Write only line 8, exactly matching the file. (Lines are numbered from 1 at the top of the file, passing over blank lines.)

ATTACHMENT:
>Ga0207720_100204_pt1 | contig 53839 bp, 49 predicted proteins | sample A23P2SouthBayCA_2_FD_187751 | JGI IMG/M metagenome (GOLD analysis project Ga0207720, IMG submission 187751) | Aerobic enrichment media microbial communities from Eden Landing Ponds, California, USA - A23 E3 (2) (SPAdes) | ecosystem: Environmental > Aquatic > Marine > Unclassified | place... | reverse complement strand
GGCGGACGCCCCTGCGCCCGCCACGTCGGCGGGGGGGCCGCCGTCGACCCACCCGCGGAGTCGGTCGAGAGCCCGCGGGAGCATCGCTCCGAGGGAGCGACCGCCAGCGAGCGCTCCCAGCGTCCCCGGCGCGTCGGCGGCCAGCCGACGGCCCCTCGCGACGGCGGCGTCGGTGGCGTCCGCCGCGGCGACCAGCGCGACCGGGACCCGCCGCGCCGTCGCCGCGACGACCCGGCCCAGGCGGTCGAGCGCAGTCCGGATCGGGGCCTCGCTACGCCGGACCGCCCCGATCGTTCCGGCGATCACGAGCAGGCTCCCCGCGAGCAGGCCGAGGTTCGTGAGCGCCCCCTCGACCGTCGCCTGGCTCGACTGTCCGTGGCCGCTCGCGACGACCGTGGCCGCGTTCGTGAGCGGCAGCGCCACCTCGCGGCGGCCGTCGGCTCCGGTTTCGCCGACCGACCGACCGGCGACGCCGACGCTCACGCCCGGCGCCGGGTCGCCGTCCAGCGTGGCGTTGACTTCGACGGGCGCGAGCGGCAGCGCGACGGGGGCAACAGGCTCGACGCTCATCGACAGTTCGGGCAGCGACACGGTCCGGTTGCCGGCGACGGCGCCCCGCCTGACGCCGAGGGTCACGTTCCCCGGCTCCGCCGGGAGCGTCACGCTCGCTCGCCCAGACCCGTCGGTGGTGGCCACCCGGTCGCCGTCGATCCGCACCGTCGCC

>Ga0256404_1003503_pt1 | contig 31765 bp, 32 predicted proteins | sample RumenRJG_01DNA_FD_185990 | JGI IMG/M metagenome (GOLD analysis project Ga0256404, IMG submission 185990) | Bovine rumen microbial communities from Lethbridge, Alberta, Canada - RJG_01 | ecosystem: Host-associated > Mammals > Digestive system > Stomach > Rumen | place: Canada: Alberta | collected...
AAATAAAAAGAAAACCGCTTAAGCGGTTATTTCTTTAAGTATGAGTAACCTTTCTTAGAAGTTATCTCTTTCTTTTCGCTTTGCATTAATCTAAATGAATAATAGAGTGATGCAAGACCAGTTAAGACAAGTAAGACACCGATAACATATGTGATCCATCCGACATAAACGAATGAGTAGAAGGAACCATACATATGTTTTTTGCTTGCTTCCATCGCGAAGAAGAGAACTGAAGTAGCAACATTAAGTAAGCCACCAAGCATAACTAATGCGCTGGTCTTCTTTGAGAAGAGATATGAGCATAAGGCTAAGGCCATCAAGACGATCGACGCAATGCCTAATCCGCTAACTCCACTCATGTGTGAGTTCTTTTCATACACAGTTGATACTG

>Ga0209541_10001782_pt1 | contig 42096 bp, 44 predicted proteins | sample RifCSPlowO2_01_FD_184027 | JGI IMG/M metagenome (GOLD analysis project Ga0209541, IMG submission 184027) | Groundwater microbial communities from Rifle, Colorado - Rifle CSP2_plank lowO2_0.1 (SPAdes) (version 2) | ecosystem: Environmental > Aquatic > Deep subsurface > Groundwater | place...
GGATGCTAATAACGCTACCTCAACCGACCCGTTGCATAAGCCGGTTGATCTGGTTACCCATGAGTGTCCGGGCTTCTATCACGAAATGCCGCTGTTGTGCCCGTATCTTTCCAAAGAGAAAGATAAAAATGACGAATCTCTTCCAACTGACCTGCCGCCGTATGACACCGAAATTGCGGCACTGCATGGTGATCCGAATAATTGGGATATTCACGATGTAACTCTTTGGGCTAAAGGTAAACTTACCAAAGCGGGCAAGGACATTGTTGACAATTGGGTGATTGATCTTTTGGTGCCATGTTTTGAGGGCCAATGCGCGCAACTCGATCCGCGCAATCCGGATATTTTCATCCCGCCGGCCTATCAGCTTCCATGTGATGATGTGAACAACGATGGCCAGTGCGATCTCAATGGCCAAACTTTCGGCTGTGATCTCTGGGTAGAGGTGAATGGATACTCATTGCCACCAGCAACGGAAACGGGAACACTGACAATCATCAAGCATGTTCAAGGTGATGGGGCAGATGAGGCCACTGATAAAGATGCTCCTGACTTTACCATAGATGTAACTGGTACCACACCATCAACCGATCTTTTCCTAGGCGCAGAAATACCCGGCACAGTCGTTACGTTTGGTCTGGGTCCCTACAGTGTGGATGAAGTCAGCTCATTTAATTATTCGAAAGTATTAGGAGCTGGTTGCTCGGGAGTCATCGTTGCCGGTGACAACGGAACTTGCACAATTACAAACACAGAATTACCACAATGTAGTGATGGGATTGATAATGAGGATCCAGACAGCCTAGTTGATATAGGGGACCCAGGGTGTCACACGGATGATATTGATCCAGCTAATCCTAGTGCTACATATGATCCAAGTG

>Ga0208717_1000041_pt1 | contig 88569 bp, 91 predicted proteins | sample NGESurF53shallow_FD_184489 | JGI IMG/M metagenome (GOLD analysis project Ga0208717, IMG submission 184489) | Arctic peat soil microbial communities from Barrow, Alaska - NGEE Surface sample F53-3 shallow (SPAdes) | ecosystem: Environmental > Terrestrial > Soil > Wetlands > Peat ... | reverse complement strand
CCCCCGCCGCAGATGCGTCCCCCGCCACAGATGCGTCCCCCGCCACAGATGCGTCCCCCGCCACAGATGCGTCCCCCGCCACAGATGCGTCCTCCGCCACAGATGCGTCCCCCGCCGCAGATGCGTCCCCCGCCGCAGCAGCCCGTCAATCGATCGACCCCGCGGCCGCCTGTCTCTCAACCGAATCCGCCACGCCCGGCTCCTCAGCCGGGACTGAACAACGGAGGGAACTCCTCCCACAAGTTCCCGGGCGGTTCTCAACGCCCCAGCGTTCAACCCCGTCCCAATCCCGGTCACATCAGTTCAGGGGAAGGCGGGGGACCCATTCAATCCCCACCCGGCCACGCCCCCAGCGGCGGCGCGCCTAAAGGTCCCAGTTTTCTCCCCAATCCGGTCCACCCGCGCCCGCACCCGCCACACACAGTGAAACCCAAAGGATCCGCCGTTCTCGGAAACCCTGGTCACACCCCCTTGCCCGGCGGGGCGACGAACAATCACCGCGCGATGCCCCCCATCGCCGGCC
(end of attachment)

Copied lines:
CCCCCGCCGCAGATGCGTCCCCCGCCACAGATGCGTCCCCCGCCACAGATGCGTCCCCCGCCACAGATGCGTCCCCCGCCACAGATGCGTCCTCCGCCACAGATGCGTCCCCCGCCGCAGATGCGTCCCCCGCCGCAGCAGCCCGTCAATCGATCGACCCCGCGGCCGCCTGTCTCTCAACCGAATCCGCCACGCCCGGCTCCTCAGCCGGGACTGAACAACGGAGGGAACTCCTCCCACAAGTTCCCGGGCGGTTCTCAACGCCCCAGCGTTCAACCCCGTCCCAATCCCGGTCACATCAGTTCAGGGGAAGGCGGGGGACCCATTCAATCCCCACCCGGCCACGCCCCCAGCGGCGGCGCGCCTAAAGGTCCCAGTTTTCTCCCCAATCCGGTCCACCCGCGCCCGCACCCGCCACACACAGTGAAACCCAAAGGATCCGCCGTTCTCGGAAACCCTGGTCACACCCCCTTGCCCGGCGGGGCGACGAACAATCACCGCGCGATGCCCCCCATCGCCGGCC